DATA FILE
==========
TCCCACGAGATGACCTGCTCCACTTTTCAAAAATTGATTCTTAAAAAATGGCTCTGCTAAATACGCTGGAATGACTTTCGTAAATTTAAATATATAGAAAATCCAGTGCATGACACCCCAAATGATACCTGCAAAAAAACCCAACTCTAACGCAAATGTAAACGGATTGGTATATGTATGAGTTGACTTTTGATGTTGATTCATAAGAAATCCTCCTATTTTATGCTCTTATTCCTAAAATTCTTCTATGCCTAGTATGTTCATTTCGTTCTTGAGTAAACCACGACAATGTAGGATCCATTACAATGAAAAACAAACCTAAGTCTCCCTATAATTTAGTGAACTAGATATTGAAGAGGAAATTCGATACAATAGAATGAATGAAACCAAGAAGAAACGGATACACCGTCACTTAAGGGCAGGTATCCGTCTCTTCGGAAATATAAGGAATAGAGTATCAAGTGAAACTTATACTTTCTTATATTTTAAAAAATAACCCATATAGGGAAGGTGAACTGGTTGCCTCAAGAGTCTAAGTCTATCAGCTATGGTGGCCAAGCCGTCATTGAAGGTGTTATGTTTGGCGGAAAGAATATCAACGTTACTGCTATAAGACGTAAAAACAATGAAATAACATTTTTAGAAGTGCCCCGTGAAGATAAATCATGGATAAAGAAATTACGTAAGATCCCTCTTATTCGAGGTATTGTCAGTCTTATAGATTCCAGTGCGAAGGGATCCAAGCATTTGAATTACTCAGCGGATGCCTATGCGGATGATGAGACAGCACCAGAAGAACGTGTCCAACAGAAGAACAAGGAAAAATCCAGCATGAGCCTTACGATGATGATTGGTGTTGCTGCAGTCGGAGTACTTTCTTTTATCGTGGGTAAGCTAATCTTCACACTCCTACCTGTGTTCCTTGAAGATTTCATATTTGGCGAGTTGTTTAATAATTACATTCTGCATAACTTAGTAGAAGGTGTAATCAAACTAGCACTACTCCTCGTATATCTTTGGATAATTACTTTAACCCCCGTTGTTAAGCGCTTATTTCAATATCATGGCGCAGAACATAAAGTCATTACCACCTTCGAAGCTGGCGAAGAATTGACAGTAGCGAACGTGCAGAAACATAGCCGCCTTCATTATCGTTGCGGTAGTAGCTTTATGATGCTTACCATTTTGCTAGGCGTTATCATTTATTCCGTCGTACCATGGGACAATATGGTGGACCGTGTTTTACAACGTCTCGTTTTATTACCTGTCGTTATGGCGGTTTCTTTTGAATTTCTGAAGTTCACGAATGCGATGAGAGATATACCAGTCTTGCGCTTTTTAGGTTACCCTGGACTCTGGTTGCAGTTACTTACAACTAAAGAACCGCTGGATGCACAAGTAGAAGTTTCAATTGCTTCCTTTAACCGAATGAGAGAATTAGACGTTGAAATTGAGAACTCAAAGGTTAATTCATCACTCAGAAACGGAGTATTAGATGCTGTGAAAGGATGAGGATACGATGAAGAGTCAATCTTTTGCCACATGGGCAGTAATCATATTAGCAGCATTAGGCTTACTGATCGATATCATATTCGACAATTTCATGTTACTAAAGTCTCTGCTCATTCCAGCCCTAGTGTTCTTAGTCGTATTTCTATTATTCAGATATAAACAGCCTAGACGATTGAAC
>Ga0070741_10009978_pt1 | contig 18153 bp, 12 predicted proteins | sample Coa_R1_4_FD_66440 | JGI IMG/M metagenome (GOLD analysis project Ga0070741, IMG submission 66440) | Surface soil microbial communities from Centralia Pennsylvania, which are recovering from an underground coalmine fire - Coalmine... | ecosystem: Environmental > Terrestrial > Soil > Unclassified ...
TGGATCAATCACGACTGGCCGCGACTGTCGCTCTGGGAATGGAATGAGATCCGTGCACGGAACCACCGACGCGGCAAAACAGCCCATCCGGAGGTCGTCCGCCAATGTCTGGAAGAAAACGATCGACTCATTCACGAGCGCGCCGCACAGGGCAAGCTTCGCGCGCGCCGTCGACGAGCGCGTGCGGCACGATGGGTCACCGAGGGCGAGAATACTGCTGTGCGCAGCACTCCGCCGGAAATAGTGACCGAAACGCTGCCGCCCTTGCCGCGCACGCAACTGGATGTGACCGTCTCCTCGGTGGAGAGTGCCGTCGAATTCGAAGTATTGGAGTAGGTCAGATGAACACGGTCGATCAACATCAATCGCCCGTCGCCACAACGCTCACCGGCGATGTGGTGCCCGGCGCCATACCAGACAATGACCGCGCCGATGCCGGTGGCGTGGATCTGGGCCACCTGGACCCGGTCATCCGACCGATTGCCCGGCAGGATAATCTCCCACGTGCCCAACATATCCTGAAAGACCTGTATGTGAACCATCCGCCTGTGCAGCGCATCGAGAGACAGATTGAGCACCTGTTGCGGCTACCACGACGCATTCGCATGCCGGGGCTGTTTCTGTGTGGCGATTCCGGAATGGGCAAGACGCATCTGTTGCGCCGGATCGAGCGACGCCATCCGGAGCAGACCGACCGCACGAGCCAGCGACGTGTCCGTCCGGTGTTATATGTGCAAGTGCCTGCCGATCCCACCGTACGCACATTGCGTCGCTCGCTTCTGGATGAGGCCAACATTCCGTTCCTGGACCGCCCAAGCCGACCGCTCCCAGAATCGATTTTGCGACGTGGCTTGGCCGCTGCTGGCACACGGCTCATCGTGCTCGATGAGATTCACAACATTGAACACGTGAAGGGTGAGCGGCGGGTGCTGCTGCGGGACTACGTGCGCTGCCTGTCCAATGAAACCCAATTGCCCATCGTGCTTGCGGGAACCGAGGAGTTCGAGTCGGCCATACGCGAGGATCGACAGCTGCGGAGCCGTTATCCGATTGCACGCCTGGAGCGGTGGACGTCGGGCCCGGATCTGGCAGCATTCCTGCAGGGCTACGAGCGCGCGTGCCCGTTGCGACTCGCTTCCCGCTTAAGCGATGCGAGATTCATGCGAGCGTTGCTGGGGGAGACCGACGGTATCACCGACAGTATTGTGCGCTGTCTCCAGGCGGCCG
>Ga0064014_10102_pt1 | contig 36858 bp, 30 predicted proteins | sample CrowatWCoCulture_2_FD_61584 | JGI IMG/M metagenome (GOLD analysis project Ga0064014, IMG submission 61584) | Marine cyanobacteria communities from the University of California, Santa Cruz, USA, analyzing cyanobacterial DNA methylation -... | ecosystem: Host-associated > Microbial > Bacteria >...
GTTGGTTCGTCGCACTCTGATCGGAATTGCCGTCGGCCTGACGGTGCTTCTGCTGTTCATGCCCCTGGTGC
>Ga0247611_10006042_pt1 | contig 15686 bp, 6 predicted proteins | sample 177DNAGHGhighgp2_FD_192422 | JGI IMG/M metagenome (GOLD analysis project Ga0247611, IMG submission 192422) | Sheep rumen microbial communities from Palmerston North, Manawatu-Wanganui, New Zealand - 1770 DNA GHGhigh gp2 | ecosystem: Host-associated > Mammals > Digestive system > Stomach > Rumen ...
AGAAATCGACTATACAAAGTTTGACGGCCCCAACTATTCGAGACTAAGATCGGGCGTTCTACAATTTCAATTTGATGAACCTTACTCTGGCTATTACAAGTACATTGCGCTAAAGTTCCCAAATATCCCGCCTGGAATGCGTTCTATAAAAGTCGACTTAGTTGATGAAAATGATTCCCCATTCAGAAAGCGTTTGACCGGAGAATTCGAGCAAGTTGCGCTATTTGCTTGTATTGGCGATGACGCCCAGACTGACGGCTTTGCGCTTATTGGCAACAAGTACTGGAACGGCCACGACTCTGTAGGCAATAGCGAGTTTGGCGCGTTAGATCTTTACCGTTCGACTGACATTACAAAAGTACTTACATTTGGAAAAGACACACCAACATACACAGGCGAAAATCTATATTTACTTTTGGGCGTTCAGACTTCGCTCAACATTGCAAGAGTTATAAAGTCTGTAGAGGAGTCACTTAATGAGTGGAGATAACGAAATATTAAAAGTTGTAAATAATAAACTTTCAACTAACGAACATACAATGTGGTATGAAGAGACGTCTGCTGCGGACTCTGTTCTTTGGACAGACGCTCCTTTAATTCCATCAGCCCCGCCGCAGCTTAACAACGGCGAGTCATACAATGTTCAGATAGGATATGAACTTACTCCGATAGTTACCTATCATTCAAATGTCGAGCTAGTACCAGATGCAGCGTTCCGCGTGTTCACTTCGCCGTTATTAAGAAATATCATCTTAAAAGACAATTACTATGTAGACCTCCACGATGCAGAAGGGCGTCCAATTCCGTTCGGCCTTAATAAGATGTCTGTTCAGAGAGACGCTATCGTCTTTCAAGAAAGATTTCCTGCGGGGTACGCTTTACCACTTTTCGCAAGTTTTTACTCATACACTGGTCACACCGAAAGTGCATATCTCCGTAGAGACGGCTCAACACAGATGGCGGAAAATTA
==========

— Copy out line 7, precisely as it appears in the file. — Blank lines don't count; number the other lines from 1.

AGAAATCGACTATACAAAGTTTGACGGCCCCAACTATTCGAGACTAAGATCGGGCGTTCTACAATTTCAATTTGATGAACCTTACTCTGGCTATTACAAGTACATTGCGCTAAAGTTCCCAAATATCCCGCCTGGAATGCGTTCTATAAAAGTCGACTTAGTTGATGAAAATGATTCCCCATTCAGAAAGCGTTTGACCGGAGAATTCGAGCAAGTTGCGCTATTTGCTTGTATTGGCGATGACGCCCAGACTGACGGCTTTGCGCTTATTGGCAACAAGTACTGGAACGGCCACGACTCTGTAGGCAATAGCGAGTTTGGCGCGTTAGATCTTTACCGTTCGACTGACATTACAAAAGTACTTACATTTGGAAAAGACACACCAACATACACAGGCGAAAATCTATATTTACTTTTGGGCGTTCAGACTTCGCTCAACATTGCAAGAGTTATAAAGTCTGTAGAGGAGTCACTTAATGAGTGGAGATAACGAAATATTAAAAGTTGTAAATAATAAACTTTCAACTAACGAACATACAATGTGGTATGAAGAGACGTCTGCTGCGGACTCTGTTCTTTGGACAGACGCTCCTTTAATTCCATCAGCCCCGCCGCAGCTTAACAACGGCGAGTCATACAATGTTCAGATAGGATATGAACTTACTCCGATAGTTACCTATCATTCAAATGTCGAGCTAGTACCAGATGCAGCGTTCCGCGTGTTCACTTCGCCGTTATTAAGAAATATCATCTTAAAAGACAATTACTATGTAGACCTCCACGATGCAGAAGGGCGTCCAATTCCGTTCGGCCTTAATAAGATGTCTGTTCAGAGAGACGCTATCGTCTTTCAAGAAAGATTTCCTGCGGGGTACGCTTTACCACTTTTCGCAAGTTTTTACTCATACACTGGTCACACCGAAAGTGCATATCTCCGTAGAGACGGCTCAACACAGATGGCGGAAAATTA